[ppml] /48 vs /32 micro allocations

Owen DeLong owen at delong.com
Tue Mar 15 14:33:24 EST 2005

--On Tuesday, March 15, 2005 12:15 PM -0500 Kevin Loch <kloch at hotnic.net> 

> bmanning at vacation.karoshi.com wrote:
>> 		) there will be enough IPv6 space to last for the next
>> 		  30 years
> Increasing the minimum allocation size for a few hundred micro
> allocations to 1 / 4billionth of the total address space is not
> wasteful. If you are concerned with relative waste you might want
> to look at the HD ratio of 0.8 (!) that is resulting in /19 allocations
> (that's 8192 /32's right there).
Do you have any evidence to support that the number of microallocations
would remain so small?  I tend to expect that it would not.

>> 		) no one would -ever- dare treat IPv6 space as anything
>> 		  useful in less than /32 chunks
> This isn't about /33-/47 it's about /48 (see below).
In that case, why aren't you asking to shift /48s to /47s instead of
/32s?  What's the point of addressing /48s without addressing /33-/47
if you're going to move /48s all the way to /32?  That seems very
illogical to me.

>> 		) no harm will insue if folks advertise routes to space
>> 	    	  that has no endsystem attached.
> Others have addressed authentication but I think maintaining the MRU
> above /48 would help. The larger prefix an abuser has to announce the
> more likely it is to be noticed.  The presence of end systems doesn't
> help at all in IPv6 (host density is impossibly low) though I can see
> problems if the micro allocation is larger than the effective MRU
> (abuser announces more specifics). There's nothing to stop you from
> announcing the more specifics yourself, at least then the larger RIR
> allocation won't encourage looser filters.  If /32 micro allocations are
> so harmful, then why is that the policy of the other RIR's?  K, I and M
> root all have /32's allocated.
If you advertise the more specifics yourself, then, you have guaranteed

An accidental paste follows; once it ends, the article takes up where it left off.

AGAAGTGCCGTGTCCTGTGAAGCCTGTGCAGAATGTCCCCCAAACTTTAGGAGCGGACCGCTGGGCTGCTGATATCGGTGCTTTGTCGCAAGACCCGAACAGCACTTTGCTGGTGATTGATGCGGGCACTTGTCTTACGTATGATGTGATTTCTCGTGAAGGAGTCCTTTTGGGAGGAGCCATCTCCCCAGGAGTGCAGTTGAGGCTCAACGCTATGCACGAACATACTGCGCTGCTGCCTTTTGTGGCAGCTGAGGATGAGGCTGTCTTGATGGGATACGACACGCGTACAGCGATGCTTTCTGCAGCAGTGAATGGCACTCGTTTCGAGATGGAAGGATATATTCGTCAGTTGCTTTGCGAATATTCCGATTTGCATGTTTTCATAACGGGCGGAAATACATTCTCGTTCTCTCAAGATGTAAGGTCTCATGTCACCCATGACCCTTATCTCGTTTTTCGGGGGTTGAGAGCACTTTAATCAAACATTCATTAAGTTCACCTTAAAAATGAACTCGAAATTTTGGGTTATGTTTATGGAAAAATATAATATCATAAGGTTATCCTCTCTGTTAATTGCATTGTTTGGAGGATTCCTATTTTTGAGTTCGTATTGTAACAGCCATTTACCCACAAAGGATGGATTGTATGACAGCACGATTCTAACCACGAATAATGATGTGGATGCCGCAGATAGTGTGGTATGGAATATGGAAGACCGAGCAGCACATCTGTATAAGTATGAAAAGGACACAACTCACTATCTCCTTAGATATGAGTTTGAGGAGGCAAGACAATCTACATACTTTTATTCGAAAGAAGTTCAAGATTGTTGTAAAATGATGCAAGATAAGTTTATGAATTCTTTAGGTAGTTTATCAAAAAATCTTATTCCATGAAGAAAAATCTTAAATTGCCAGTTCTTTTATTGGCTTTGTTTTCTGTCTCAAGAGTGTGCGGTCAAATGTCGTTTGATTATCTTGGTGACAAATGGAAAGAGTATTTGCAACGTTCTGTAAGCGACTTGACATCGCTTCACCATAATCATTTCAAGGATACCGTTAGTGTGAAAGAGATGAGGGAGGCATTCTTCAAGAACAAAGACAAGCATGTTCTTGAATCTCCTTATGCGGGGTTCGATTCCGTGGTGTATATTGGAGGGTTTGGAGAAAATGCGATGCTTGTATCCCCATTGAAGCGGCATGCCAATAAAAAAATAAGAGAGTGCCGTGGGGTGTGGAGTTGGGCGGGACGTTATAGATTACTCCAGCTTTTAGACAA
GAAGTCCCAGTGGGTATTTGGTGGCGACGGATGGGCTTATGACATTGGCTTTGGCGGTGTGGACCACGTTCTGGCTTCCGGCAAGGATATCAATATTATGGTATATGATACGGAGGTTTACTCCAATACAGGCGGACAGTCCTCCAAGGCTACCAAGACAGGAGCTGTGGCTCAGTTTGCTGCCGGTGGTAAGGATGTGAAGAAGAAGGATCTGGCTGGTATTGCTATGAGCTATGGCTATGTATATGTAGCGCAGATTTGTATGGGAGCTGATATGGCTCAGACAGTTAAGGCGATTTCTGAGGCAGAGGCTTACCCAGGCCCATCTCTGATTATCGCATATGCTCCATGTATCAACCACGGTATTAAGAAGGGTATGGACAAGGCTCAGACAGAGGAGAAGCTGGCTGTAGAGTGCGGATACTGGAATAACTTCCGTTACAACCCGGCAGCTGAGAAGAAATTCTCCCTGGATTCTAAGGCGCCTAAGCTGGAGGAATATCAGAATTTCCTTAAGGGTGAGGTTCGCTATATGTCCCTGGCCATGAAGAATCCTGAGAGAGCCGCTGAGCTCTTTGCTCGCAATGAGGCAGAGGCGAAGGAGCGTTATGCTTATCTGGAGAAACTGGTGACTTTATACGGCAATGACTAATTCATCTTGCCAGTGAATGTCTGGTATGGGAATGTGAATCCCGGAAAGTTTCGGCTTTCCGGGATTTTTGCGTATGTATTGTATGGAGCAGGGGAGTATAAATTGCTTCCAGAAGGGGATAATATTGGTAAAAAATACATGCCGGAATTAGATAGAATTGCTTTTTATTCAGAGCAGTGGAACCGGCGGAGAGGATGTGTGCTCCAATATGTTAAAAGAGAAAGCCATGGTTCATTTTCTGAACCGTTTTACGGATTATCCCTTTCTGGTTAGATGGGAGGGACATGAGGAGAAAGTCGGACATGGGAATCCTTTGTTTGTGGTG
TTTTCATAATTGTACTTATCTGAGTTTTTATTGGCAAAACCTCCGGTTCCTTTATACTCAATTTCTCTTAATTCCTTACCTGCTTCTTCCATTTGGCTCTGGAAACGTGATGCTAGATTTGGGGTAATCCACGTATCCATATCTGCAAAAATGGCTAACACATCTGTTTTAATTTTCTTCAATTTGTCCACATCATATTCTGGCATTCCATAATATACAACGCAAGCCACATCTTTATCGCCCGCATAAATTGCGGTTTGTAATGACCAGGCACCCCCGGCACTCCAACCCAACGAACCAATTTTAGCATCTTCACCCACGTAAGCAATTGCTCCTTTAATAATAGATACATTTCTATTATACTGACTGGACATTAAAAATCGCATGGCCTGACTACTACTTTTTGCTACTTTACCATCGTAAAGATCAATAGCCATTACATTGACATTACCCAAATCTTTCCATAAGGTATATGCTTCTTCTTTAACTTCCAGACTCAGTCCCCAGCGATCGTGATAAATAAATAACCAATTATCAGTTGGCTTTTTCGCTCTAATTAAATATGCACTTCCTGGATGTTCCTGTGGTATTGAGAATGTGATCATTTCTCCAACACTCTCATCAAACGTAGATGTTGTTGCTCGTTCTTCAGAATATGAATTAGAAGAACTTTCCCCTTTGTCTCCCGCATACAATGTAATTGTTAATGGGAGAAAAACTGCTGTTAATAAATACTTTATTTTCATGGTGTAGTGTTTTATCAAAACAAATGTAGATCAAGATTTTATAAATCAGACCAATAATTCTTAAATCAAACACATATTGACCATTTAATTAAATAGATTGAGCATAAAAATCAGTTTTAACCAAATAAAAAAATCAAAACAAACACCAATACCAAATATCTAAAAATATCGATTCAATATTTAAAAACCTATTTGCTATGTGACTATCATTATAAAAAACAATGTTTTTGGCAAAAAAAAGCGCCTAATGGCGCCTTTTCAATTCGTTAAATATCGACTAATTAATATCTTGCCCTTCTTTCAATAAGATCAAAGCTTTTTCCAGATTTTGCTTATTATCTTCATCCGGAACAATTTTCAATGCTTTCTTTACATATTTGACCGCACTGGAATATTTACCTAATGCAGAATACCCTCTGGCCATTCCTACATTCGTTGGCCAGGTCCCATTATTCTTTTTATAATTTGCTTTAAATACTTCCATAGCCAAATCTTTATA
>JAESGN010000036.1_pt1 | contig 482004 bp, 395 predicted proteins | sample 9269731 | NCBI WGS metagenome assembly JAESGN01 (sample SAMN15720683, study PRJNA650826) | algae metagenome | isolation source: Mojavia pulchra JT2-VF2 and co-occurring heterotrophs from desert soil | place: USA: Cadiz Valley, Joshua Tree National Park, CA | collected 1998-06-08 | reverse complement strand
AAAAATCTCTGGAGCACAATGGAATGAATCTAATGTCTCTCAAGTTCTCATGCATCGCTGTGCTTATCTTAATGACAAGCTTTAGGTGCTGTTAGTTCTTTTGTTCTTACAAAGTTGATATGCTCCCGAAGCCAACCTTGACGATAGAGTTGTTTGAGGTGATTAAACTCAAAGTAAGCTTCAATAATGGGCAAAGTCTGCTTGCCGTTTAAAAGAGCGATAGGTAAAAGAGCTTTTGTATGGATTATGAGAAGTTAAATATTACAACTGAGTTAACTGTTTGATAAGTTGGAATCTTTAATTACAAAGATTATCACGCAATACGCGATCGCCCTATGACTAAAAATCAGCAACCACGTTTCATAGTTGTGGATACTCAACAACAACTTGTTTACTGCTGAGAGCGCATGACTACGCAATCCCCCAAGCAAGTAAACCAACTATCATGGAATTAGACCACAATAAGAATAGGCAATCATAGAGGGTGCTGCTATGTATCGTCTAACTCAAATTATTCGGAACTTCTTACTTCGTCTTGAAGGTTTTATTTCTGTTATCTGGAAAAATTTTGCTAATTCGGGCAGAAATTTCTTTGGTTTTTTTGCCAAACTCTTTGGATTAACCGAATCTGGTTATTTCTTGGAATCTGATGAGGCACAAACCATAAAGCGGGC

the problem you were claiming this was an attempt to avoid.  You can't
have your cake and eat it too.  Agreed that IPv6 is hopelessly broken
when it comes to allocation density.  However, making it 65,536 times
less dense will not improve the situation.

>> 		) we understand all there is to know about how applications
>> 		  and services will develop over the next two decades to
>> 		  presume a steady, consistant "burn-rate" of space.
> Right now we are talking about a few hundred micro allocations.  When
> (not if) we start talking about end site allocations we could consider
> smaller sizes than /32 but even then not /48 unless the intent is that
> all /48's (directly assigned or not) be globally routable.
There is already an end-site policy proposal in ARIN.  Thus, we _ARE_
already talking about end-site allocations.  Next.

>> 		) no fundamental technological changes will occur on our
>> 		  watch and if it does, it can be solved by new talent.
>> 		) that the IETF leaves routing development alone.
> Allocation policy is not set in stone.  RIR's can and do change policy
> as conditions change.  What is the right thing to do right now?
Ignore IPv6 as it isn't quite ready for the general public yet.  A number
of problems IPv6 needs to solve to be really worth migration are not yet

	Address portability or completely easy renumbering
		+	Including ACLs
			*	ACLs within the organization
			*	Related ACLs outside the organization which
				may or may not be known to the organization
		+	Including statically configured end hosts

	How to handle a routing table of the size likely when IPv6 does
	become popular and NAT is no longer an issue.

	Mobile IP

	Route Authentication/Authorization

	Prefix Authentication/Authorization

To name but a few.

>> 	If this is the basis of your argument, then i'll agree that its
>> 	a good proposal, if all my points are accepted and ISPs agree to
>> 	never announce anything smaller than what there RIR gives them.
> Of course they will.  I'm not suggesting we could maintain an MRU of
> /32.  With the quantumn nature of current address quidelines, there is
> all the difference in the world between an MRU of /48 and /47.
ISPs rarely agree on anything, and, the MRU is no exception.  ISPs do
one of two things:

	1.	What their main techie thinks is the right thing because
		he has the ability to set the policy on the routers and
		management/sales haven't noticed yet.

	2.	What management/sales have dictated will be the policy on
		the routers because they see revenue behind it.

If there's revenue in advertising somebody's more specific, it will get

> Would you agree that:
> - There is a benefit to increasing micro allocations above /48 WRT MRU


> - There is some value between /32 and /47 where the benefits outweigh
> the risks?


If it wasn't crypto-signed, it probably didn't come from me.
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